I am still looking for a DAC and looking through my notes I keep coming back to this one. Anedio would be my best bet, but being unavailable doe snot make it a very good option.

post #147 of 999

Just had some reflexion on my time with the D18.

 

First of all, I found that my test with the RCA outs was somewhat flawed.

I used a decent quality stereo RCA to XLR cable with neutrik connectors 2 meters length (cost about 25 euro), then connected that cable to decent quality balanced XLR to XLR cables also 2 meters length with neutrik connectors (cost about 55 euro if I remember correctly), which connected to the speakers.

I had it set up this way because I usually used a balanced connection so for unbalanced it was quicker to connect it to the balanced cables already connected to my speakers.

This afternoon I hooked up my old Roland UA-1EX again which is a USB DAC with RCA outs, with the cable configuration as described above and it sounded just like before (and actually somewhat similar to the way the D18 sounded from the RCA outs).

But then thought, well I don't have a balanced DAC anymore at the moment, so why not take out the balanced cables and simply connect the UA-1EX directly to the speakers with the RCA to XLR cable.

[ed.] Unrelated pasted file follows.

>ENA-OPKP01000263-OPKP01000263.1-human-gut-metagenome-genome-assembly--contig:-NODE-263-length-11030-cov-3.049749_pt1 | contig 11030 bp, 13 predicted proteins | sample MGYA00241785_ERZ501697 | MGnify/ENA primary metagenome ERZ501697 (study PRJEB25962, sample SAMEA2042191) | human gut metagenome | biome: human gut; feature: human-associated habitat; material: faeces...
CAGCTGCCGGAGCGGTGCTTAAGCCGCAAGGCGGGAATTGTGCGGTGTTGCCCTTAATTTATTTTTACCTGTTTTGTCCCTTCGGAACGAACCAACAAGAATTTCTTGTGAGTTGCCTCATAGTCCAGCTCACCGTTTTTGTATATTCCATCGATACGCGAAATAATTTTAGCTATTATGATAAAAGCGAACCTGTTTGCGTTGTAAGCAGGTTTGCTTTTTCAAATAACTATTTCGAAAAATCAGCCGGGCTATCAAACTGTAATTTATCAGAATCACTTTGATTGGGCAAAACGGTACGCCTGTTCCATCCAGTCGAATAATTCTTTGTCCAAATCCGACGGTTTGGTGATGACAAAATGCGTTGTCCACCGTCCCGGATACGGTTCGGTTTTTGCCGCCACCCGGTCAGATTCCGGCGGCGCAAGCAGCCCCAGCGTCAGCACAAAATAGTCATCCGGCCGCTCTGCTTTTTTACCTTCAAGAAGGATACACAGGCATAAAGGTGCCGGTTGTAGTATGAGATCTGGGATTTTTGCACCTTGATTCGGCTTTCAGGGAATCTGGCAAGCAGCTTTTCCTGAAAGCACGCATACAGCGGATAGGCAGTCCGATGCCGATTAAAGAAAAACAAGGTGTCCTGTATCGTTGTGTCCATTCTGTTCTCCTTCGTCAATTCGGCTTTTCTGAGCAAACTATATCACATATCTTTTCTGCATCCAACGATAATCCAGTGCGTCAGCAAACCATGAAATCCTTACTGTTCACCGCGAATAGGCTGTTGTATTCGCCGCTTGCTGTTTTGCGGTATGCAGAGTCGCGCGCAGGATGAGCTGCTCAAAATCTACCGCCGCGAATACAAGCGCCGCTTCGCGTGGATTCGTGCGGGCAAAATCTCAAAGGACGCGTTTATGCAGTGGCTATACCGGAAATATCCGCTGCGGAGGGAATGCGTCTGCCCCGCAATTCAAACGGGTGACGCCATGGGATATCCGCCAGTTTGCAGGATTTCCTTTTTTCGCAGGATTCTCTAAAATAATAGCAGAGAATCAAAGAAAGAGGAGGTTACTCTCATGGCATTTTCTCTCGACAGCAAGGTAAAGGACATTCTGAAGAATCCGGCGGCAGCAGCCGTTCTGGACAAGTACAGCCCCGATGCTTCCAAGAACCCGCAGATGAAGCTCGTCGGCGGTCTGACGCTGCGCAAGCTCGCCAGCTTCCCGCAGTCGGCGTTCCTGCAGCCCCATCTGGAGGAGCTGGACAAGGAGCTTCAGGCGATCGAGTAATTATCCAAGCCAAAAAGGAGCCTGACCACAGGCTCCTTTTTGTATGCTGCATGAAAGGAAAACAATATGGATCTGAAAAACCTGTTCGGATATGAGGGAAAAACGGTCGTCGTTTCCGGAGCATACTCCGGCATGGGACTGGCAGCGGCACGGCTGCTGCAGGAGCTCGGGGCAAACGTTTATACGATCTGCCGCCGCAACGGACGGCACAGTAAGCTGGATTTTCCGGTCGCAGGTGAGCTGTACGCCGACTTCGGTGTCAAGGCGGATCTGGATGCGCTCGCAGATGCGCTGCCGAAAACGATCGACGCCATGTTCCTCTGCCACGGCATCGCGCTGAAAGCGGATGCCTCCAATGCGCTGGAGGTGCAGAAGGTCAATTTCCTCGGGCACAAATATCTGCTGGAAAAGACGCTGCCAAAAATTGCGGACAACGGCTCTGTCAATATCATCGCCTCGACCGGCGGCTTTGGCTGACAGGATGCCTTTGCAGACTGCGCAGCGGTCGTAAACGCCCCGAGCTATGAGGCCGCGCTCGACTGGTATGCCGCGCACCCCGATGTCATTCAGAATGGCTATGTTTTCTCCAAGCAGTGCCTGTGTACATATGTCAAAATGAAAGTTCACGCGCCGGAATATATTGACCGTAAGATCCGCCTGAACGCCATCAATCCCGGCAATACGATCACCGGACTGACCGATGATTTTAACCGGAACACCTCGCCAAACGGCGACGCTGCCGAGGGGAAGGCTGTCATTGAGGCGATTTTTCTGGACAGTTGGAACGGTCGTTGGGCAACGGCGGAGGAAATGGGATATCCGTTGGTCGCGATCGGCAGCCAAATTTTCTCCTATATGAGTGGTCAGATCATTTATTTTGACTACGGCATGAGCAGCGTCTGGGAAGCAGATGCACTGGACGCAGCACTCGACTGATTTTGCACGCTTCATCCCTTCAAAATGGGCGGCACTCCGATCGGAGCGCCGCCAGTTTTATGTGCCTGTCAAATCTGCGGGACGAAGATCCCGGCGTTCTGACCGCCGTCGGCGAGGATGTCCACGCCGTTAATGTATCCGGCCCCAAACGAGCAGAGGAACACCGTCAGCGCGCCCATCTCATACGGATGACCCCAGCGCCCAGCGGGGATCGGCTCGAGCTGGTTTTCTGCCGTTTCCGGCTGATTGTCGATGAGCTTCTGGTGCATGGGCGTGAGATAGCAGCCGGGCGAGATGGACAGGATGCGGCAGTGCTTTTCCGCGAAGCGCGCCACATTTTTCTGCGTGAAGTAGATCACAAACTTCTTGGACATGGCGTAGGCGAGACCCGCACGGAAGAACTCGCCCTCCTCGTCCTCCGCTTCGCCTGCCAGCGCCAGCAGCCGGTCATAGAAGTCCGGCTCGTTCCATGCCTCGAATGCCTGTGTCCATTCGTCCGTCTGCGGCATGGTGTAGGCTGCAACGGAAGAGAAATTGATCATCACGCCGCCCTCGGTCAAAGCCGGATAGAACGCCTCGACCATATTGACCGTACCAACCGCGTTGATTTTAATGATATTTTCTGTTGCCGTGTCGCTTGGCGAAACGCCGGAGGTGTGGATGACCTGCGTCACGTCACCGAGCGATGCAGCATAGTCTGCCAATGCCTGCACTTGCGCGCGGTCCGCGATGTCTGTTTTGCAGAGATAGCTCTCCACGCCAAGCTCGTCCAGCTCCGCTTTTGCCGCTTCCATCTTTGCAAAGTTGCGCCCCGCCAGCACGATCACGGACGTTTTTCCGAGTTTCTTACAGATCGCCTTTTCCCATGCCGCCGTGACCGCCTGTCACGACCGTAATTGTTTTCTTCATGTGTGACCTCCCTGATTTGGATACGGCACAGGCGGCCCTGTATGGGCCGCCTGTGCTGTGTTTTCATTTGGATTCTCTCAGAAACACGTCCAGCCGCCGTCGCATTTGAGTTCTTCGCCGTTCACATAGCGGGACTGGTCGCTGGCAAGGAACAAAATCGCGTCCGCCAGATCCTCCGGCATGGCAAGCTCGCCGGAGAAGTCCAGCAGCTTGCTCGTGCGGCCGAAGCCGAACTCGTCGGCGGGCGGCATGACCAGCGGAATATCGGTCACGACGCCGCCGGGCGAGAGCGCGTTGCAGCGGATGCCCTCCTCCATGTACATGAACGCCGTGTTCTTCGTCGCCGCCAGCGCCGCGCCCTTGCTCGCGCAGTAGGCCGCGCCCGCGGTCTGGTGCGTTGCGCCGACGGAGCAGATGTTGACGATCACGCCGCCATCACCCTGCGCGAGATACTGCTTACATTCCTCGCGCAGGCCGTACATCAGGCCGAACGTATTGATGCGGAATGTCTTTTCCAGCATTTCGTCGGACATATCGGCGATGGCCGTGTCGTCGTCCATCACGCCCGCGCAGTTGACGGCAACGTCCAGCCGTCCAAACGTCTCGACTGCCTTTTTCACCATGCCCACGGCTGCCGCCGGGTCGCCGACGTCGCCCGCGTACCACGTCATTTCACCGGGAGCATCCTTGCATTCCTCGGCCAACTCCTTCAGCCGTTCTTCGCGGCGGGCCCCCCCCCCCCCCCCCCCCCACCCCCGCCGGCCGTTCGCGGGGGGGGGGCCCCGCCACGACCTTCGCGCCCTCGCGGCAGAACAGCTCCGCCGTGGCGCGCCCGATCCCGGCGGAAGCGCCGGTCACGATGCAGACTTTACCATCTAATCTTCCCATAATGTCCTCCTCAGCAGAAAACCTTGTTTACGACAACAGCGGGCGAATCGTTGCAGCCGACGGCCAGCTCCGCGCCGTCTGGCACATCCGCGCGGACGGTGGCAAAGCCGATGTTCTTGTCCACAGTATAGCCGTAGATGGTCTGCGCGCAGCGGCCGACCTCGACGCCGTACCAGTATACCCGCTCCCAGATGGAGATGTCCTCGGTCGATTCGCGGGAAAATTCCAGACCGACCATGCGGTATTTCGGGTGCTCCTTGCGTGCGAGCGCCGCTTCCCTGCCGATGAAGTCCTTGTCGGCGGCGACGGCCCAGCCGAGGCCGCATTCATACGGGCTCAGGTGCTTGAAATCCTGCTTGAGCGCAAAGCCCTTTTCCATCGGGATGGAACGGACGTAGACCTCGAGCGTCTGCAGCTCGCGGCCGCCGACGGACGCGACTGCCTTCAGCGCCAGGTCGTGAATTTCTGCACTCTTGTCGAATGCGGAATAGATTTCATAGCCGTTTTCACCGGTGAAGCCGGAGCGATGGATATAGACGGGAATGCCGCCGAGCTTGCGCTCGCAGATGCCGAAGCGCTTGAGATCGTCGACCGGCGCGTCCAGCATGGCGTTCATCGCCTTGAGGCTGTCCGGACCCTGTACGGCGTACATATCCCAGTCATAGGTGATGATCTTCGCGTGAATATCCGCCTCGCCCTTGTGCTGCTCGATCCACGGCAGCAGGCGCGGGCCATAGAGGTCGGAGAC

I did not expect to hear any difference. I once did a careful test with different interconnects a few years ago with a different speaker and room setup and didn't hear any difference until really cheap cables were used (though these cables were all less than 2 meters)

But right away after taking out the excess 2 meter balanced cable this time.. a very clear difference!

The "analogue" sounding top end became quite a bit cleaner and transparent. Enough to make a very real difference.

Enough in fact to make me like the sound of the UA-1EX connected this way more than I liked the sound of the D18 connected through RCA with the extra cable extension.